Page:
A culture of sharing and discussing evidence within schools is emerging

Teachers and leaders find discussions with colleagues as good opportunities to discuss evidence to improve their practice. But many teachers do not report cultures of evidence use that are embedded and strong enough to the point where staff encourage each other to change their practice based on the evidence.

  • Only 45% of survey respondents “agree” or “strongly agree” they will encourage colleagues to stop using an instructional practice if evidence from academic research shows it doesn’t work.
  • Only 36% “agree” or “strongly agree” they will encourage colleagues to stop using an instructional practice if evidence they collected from their classroom shows it doesn’t work.

Not all evidence-based practices are used frequently

Over three quarters of Australian teachers who respond to international educational surveys report regularly using evidence-based practices. Explicit instruction and formative assessment are most frequently reported, and some practices seem to be more frequent in classrooms with younger students.

But not all evidence-based practices are used frequently. Classroom management, through the enforcement of rules and routines at classroom and school level is the least implemented among the evidence-based practices investigated. 

  • Only 66% of Year 4 students, 60% of Year 4 teachers and 38% of Year 8 teachers agree that the school’s rules are enforced in a fair and consistent manner.
  • Only 61% of teachers frequently tell students to follow classroom rules.

There are also early indicators that some teachers may not be making use of the full range of strategies that evidence-based practices encompass, meaning the practice is only partly used and perhaps not providing the full benefit to students.

Teachers report using evidence-based practices more than students report experiencing them

This suggests the need for better approaches to measure the use of quality evidence and the implementation of evidence-based practices. Existing surveys of students and teachers rarely ask about these issues, and so there is not much data related to evidence use in Australian classrooms. Generating and bringing together more data from teachers and students will provide complementary insights into how teaching is implemented and experienced. Together these insights can also help teachers and school leaders better plan to improve teaching and learning.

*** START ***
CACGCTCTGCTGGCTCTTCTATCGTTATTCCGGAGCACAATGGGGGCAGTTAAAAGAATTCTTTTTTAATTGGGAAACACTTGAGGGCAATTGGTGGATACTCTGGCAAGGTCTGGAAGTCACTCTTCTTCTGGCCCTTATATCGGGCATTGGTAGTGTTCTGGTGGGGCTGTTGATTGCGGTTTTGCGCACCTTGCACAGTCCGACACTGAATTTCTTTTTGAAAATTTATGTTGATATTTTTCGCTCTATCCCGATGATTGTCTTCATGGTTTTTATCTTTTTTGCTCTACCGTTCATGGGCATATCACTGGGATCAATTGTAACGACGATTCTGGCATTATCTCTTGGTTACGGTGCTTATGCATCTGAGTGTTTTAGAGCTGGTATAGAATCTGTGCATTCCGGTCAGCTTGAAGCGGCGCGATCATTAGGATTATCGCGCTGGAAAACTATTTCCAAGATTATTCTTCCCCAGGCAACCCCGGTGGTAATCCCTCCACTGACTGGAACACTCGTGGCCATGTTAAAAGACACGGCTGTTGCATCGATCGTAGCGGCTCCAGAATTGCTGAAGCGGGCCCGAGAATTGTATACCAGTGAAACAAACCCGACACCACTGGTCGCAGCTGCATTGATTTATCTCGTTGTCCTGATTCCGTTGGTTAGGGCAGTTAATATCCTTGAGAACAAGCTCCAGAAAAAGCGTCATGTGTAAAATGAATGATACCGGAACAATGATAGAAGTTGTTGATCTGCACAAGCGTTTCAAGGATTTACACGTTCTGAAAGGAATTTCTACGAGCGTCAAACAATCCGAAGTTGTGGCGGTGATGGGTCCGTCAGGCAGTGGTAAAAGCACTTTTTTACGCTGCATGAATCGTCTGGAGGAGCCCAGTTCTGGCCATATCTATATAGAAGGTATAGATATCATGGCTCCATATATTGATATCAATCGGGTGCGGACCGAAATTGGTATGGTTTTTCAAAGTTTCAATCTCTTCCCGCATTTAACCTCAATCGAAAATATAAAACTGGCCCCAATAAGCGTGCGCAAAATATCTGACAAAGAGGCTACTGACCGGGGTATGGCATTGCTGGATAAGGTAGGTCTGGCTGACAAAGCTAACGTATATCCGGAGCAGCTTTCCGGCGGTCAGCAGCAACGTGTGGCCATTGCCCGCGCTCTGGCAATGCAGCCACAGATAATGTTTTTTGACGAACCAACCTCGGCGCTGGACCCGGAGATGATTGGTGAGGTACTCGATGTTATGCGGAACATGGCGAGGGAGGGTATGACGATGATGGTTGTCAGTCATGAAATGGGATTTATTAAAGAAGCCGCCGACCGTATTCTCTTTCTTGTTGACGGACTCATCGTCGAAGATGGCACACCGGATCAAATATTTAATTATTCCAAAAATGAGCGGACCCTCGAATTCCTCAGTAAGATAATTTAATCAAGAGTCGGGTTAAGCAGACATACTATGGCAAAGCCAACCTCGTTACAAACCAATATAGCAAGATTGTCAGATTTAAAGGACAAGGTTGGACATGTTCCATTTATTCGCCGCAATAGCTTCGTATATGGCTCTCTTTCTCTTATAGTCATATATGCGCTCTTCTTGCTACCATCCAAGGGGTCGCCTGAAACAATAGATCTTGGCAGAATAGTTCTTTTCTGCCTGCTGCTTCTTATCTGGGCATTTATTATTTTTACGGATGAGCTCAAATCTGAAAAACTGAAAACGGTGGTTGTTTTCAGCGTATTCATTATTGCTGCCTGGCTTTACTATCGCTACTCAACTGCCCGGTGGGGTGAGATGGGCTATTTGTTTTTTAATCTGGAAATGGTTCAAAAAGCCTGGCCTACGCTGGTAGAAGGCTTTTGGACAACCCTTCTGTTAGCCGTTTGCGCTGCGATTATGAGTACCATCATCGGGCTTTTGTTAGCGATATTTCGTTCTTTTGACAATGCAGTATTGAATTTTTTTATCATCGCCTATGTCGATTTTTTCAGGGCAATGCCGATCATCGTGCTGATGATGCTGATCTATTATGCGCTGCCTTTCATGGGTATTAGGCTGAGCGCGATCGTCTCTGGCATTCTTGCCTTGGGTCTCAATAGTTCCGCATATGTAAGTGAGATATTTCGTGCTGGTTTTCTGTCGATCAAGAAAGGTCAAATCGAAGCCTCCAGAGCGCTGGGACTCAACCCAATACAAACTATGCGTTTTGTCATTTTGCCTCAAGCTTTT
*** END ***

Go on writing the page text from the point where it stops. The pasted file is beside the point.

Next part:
Recommendations and next steps

This baseline of evidence use in schools provides several next steps for organisations that engage with teachers and leaders, as well as AERO.

Organisations should:

  • support teachers and leaders to use evidence and evidence-based practices well
  • promote the ultimate purpose of using evidence: to improve outcomes for students
  • be clear and consistent with terminology to avoid confusion about what evidence is
  • develop measures of evidence use that are comprehensive, reliable and relevant
  • use these measures to track and understand evidence use and impact on student learning.

Next steps for AERO

  • Investigate how to effectively embed evidence into professional learning.
  • Provide guidance for effective internal professional learning activities.
  • Develop measures of evidence-based practices that are comprehensive, reliable and relevant.
  • Further investigate what contributes to classroom management and develop measures to track change.
  • Conduct and support large-scale research to demonstrate the effectiveness of using evidence and evidence-based practices.
  • Continue providing accessible and practical information about the impact of using evidence.
  • Continue providing accessible and practical information to support evidence use.

More information

This snapshot is based on findings from the AERO evidence use survey, a rapid review of existing literature on use of evidence and evidence-based practices, findings from 4 international student and teacher surveys and early findings from interviews with school teachers and leaders.

Keywords: educational dataset, data analysis